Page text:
Golfers in the mid-Atlantic region should take note of three new courses that opened in 2010 in North Carolina and Virginia: Sequoyah National Golf Club in Whittier, North Carolina; Ballyhack Golf Club in Roanoke, Virginia; and 1757 Golf Club in Dulles, Virginia.
The most visually exciting of the bunch is Sequoyah National Golf Club, located in the middle of the Great Smoky Mountains in western North Carolina. There’s a small valley where the towns of Whittier and Cherokee have sprouted up and it’s the home of this excellent new course. Lots of trees and mountain views make for a memorable round of golf. Sequoyah was designed by Robert Trent Jones II. It may only run a little over 6,600 yards from the tips, but the significant elevation changes will make it play quite a bit longer.
Sequoyah isn’t located in the most accessible area, but if you’re in this part of North Carolina it’s definitely worth a visit. With rates of $85 to $110 in mid-summer 2010, it’s less than what you’d expect to pay for a course with this kind of visual impact. The town of Cherokee is home to a casino and several hotels near Sequoyah National Golf Club.
Ballyhack Golf Club is located in a similar but less mountainous area adjacent to the Blue Ridge Parkway just outside of Roanoke, Virginia. This one’s a private club, open for play to members (local and “national” memberships are available) and guests. It was designed by Lester George and has what he calls a “Scottish highlands” feel. Elevation changes range from 50-70 feet and add to the challenge. The club is located just five miles southeast of downtown Roanoke, providing plenty of options for places to stay near Ballyhack Golf Club.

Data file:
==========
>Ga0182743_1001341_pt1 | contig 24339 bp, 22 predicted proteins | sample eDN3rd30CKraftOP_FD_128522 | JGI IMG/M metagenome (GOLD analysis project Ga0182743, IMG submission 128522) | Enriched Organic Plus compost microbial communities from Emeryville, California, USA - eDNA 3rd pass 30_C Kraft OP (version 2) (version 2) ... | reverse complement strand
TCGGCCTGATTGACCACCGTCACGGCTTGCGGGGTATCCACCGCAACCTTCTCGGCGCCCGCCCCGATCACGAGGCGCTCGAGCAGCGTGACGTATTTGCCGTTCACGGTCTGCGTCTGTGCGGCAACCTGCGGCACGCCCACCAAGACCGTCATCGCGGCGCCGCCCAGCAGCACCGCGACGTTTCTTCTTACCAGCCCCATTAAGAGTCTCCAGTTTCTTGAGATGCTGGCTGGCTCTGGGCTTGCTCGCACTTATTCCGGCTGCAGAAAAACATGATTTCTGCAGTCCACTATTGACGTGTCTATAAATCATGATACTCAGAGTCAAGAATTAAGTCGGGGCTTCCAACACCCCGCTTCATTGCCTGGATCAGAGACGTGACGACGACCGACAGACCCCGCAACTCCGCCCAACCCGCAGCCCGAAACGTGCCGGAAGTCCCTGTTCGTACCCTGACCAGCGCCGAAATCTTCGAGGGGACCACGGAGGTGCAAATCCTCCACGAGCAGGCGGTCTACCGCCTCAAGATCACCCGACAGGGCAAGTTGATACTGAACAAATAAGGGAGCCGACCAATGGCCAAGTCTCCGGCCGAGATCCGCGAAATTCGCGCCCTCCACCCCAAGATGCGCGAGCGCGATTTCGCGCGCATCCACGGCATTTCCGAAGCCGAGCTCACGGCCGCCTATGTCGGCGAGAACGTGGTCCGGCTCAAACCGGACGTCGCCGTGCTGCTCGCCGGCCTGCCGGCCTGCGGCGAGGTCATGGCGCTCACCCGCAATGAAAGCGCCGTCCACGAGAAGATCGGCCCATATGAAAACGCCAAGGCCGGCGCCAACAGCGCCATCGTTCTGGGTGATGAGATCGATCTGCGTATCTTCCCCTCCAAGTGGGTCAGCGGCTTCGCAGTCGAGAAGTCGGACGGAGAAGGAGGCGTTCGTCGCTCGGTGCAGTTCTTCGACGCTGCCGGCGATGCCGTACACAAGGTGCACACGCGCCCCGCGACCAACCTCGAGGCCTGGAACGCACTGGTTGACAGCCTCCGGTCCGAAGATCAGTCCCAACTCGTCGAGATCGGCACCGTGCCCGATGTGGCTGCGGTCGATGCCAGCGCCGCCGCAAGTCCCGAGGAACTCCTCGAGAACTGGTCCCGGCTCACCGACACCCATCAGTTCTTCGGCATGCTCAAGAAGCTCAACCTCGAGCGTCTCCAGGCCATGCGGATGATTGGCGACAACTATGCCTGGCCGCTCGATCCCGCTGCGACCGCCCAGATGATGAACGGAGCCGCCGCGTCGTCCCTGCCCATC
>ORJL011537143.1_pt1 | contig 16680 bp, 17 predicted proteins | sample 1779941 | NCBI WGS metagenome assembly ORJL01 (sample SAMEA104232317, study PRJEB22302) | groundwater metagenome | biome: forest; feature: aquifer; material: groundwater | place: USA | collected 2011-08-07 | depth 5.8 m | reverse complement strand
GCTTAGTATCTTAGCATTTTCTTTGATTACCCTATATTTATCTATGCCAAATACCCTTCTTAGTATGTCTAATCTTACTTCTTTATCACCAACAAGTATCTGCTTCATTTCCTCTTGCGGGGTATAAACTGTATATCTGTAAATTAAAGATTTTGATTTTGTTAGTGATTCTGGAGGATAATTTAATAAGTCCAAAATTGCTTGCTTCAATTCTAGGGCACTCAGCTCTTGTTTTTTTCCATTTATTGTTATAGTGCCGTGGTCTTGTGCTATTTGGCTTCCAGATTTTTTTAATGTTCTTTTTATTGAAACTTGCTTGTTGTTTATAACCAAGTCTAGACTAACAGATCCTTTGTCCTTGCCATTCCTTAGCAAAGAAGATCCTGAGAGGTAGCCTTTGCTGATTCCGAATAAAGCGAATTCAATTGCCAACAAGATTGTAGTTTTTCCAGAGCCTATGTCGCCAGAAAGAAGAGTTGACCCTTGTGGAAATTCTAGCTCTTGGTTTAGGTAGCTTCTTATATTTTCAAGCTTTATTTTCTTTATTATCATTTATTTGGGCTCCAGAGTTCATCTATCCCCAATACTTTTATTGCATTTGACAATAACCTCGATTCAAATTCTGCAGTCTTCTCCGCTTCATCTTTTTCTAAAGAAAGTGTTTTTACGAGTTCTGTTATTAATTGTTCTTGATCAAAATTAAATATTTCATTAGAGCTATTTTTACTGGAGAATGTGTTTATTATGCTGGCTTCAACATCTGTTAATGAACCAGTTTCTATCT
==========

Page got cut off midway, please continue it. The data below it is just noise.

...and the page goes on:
The location of the 1757 Golf Club is far less rural, right in the middle of the heavily populated area just north of Dulles International Airport in northern Virginia. But it’s notable for being a new course in an area that hasn’t seen too many course openings in recent years. The course was designed by architect David Heatwole, a former design partner of Jack Nicklaus. 1757 is a par 70 course that can go as long as 6,600 yards. There’s a very nice practice facility on the site, as well as the SeventeenFiftySeven Restaurant.